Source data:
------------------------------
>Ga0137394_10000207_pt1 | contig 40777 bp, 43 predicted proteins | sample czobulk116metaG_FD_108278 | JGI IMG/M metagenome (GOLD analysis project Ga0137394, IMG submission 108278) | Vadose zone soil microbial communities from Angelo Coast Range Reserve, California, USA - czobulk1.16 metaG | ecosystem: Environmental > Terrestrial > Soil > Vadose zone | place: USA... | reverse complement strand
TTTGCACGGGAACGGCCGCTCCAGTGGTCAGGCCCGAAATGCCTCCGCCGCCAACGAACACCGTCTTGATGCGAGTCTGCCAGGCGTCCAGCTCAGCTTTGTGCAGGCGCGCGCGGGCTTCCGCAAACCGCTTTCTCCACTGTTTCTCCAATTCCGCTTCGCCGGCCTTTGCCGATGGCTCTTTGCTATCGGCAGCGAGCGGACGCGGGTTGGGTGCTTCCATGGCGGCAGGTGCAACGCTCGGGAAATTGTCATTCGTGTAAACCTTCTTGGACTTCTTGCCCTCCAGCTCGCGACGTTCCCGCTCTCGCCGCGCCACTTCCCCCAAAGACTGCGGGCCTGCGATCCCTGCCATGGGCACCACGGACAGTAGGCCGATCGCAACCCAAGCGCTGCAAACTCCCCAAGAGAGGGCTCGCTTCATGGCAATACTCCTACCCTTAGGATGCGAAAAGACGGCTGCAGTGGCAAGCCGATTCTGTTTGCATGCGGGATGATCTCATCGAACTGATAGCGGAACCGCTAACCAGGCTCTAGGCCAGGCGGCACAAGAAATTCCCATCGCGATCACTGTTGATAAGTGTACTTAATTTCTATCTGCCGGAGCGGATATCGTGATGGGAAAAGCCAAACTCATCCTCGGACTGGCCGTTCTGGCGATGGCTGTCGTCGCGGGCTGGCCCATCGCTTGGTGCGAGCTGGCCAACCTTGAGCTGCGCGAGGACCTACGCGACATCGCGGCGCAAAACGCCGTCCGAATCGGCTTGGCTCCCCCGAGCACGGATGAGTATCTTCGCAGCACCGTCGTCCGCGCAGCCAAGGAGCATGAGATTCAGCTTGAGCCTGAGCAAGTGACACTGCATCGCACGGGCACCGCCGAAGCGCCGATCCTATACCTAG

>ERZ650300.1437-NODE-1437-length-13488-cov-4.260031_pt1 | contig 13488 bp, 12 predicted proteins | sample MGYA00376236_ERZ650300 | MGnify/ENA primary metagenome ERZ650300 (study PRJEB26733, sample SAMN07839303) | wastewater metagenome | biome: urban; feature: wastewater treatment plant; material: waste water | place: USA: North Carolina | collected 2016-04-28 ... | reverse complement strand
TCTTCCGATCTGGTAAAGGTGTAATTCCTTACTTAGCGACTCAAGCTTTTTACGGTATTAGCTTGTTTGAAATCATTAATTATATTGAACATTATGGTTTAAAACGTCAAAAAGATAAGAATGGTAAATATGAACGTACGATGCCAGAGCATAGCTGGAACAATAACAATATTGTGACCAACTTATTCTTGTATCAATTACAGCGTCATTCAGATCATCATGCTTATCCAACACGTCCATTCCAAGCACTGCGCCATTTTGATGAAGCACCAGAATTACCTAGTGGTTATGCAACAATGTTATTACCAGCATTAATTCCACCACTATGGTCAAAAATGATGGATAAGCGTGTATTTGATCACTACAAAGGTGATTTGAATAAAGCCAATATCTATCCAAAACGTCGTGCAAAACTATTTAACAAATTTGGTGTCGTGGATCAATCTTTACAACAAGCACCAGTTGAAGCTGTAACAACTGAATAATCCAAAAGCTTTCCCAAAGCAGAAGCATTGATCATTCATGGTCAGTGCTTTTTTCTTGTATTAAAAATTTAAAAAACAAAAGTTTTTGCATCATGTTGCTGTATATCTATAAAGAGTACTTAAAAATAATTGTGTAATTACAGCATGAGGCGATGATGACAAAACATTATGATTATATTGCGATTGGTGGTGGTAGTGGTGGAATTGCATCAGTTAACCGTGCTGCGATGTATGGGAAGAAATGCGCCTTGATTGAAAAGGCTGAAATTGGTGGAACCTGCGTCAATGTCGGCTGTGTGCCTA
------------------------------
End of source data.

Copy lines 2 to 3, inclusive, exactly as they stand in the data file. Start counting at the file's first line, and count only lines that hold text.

TTTGCACGGGAACGGCCGCTCCAGTGGTCAGGCCCGAAATGCCTCCGCCGCCAACGAACACCGTCTTGATGCGAGTCTGCCAGGCGTCCAGCTCAGCTTTGTGCAGGCGCGCGCGGGCTTCCGCAAACCGCTTTCTCCACTGTTTCTCCAATTCCGCTTCGCCGGCCTTTGCCGATGGCTCTTTGCTATCGGCAGCGAGCGGACGCGGGTTGGGTGCTTCCATGGCGGCAGGTGCAACGCTCGGGAAATTGTCATTCGTGTAAACCTTCTTGGACTTCTTGCCCTCCAGCTCGCGACGTTCCCGCTCTCGCCGCGCCACTTCCCCCAAAGACTGCGGGCCTGCGATCCCTGCCATGGGCACCACGGACAGTAGGCCGATCGCAACCCAAGCGCTGCAAACTCCCCAAGAGAGGGCTCGCTTCATGGCAATACTCCTACCCTTAGGATGCGAAAAGACGGCTGCAGTGGCAAGCCGATTCTGTTTGCATGCGGGATGATCTCATCGAACTGATAGCGGAACCGCTAACCAGGCTCTAGGCCAGGCGGCACAAGAAATTCCCATCGCGATCACTGTTGATAAGTGTACTTAATTTCTATCTGCCGGAGCGGATATCGTGATGGGAAAAGCCAAACTCATCCTCGGACTGGCCGTTCTGGCGATGGCTGTCGTCGCGGGCTGGCCCATCGCTTGGTGCGAGCTGGCCAACCTTGAGCTGCGCGAGGACCTACGCGACATCGCGGCGCAAAACGCCGTCCGAATCGGCTTGGCTCCCCCGAGCACGGATGAGTATCTTCGCAGCACCGTCGTCCGCGCAGCCAAGGAGCATGAGATTCAGCTTGAGCCTGAGCAAGTGACACTGCATCGCACGGGCACCGCCGAAGCGCCGATCCTATACCTAG

>ERZ650300.1437-NODE-1437-length-13488-cov-4.260031_pt1 | contig 13488 bp, 12 predicted proteins | sample MGYA00376236_ERZ650300 | MGnify/ENA primary metagenome ERZ650300 (study PRJEB26733, sample SAMN07839303) | wastewater metagenome | biome: urban; feature: wastewater treatment plant; material: waste water | place: USA: North Carolina | collected 2016-04-28 ... | reverse complement strand